The US Federal Reserve (Fed) announced its decision to reduce its $85 billion monthly asset purchase program by $10 billion starting in January 2014. What might the eventual end of the Fed’s policy of aggressive money printing mean for fixed-income investors? Michael Hasenstab, Ph.D, executive vice president, chief investment officer, Global Bonds, Franklin Templeton Fixed Income Group®, believes there’s no reason for investors to panic. He outlines why he thinks that’s the case, and where on the map he’s spotting fixed income opportunities.
Global liquidity should continue to increase, in our view, as a number of central banks in developed markets have maintained very loose monetary policies. The Bank of Japan (BOJ) appears likely to accelerate the pace of monetary easing with further measures to amplify accommodative monetary policy in the coming months. The European Central Bank (ECB) recently cut rates a further 25 basis points to 0.25% as the eurozone slowly deleverages and several countries within the eurozone face ongoing disinflationary pressures. The ECB has indicated it could take further measures.
In the United States, the decision by the Fed to begin reducing its bond-purchasing program in January 2014 was inevitable, in our view, as it is not a realistic expectation for the Fed to print money indefinitely. We believe that the longer the program continues, the longer distortions in the market could last. Furthermore, we believe it is important to remember that the end of printing new money does not necessarily mean the end of loose monetary policy in the United States. While the Fed will eventually discontinue new purchases, and eventually even gradually raise interest rates, we believe that would still equate to fairly loose monetary policy at the global level, given the size of the Fed’s outstanding balance sheet, as well as the actions of the BOJ and the ECB. The total pool of global liquidity remains abundant and is likely to continue to expand, in our view.
We believe the fear of liquidity being pulled out of emerging markets due to the Fed eventually ending its bond-purchasing program is largely overstated, as we do not believe there would be a massive contraction of liquidity out of emerging markets in response. Instead, we think the situation will likely result in less new money pouring into these markets. Many emerging markets have a surplus of savings and low indebtedness. Furthermore, many of these emerging-market countries no longer rely on foreign capital inflows as they did in previous decades due to improved fiscal accounts and a large amount of foreign reserves, which can help provide a cushion against capital outflows. When the Fed does completely end its bond purchases, we believe the interest rate differential will likely be in favor of emerging markets with high growth and inflation dynamics that should dictate higher interest rates than those in the United States. We believe the relative value potential of these countries’ assets is still intact because they have not been printing money; therefore, the pace of Fed tapering is unlikely to have a fundamental impact on countries that continue to exhibit strong fundamentals.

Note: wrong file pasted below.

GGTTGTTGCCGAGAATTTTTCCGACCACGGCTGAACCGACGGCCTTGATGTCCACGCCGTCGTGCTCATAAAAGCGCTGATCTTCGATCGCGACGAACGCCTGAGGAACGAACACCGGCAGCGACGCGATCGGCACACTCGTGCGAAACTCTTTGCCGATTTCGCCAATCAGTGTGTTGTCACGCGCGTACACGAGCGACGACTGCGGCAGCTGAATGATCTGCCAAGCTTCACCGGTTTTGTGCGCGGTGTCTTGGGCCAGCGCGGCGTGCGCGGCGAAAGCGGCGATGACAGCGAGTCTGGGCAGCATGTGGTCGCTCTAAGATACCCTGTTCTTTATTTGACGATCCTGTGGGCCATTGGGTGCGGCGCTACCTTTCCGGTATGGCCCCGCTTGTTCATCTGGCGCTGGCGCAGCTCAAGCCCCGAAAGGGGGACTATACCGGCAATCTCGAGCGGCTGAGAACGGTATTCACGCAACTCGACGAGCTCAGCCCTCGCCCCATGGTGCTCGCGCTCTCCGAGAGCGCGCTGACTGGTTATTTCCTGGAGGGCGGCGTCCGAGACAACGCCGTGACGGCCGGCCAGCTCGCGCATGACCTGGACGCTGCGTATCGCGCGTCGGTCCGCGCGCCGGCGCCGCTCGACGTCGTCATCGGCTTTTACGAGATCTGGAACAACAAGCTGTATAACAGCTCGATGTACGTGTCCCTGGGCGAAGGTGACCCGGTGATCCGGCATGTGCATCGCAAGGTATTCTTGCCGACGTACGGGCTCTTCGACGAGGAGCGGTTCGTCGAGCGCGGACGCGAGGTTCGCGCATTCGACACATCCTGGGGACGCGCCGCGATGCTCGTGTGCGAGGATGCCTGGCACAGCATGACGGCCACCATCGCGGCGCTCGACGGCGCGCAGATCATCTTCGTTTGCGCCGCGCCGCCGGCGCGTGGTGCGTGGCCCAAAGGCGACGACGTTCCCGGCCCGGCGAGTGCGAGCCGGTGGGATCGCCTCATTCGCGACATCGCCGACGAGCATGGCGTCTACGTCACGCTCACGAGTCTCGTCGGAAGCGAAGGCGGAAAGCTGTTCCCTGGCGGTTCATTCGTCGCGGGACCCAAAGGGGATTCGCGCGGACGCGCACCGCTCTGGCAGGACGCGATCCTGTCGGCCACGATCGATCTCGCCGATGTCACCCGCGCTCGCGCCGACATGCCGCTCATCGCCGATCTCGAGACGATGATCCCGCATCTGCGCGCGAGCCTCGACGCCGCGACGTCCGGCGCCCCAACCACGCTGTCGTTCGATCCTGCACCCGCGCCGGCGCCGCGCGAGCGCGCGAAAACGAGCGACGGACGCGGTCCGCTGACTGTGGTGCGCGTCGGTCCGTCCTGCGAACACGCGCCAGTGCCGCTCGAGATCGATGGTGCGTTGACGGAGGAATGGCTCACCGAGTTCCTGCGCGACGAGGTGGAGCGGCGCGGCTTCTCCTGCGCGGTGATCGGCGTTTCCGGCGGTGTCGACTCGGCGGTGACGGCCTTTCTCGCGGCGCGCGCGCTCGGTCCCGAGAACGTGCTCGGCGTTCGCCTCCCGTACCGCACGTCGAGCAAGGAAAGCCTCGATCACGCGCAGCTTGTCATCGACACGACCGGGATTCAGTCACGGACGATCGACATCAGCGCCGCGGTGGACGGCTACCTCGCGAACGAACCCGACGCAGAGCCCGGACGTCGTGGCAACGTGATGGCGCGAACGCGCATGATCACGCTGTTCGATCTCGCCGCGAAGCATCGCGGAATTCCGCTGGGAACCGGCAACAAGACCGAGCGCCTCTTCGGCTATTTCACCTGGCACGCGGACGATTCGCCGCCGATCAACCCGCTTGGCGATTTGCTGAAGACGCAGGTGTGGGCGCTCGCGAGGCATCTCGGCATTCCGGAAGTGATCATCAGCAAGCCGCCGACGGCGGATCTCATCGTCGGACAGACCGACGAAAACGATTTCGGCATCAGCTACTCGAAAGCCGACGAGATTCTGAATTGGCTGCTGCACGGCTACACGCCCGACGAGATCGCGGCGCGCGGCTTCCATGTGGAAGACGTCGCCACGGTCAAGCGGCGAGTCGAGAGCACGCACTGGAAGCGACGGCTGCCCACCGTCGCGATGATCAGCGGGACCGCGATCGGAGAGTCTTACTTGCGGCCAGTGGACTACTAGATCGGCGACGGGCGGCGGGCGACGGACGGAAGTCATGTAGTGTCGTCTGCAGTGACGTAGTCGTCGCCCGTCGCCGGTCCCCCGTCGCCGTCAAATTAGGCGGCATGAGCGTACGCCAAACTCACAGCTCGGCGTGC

The current low levels of interest rates and the likelihood of facing a rising-rate environment are central to our near-term outlook. We expect many emerging markets should benefit from solid fundamentals as well as ongoing capital inflows from worldwide quantitative easing. We remain encouraged about the growth prospects and low indebtedness of many emerging markets. Asia ex-Japan looks reasonably strong to us, as do select economies in Latin America and Europe. We believe credit conditions have remained favorable in these regions given their low levels of debt and relatively stronger growth rates.
What are the Risks?
All investments involve risks, including possible loss of principal. Bond prices generally move in the opposite direction of interest rates. Thus, as prices of bonds in an investment portfolio adjust to a rise in interest rates, the value of the portfolio may decline. Special risks are associated with foreign investing, including currency fluctuations, economic instability and political developments. Investments in emerging markets, of which frontier markets are a subset, involve heightened risks related to the same factors, in addition to those associated with their relatively small size, lesser liquidity and lack of established legal, political, business and social frameworks to support securities markets. Because these frameworks are typically even less developed in frontier markets, as well as various factors including the increased potential for extreme price volatility, illiquidity, trade barriers and exchange controls, the risks associated with emerging markets are magnified in frontier markets.
© Franklin Templeton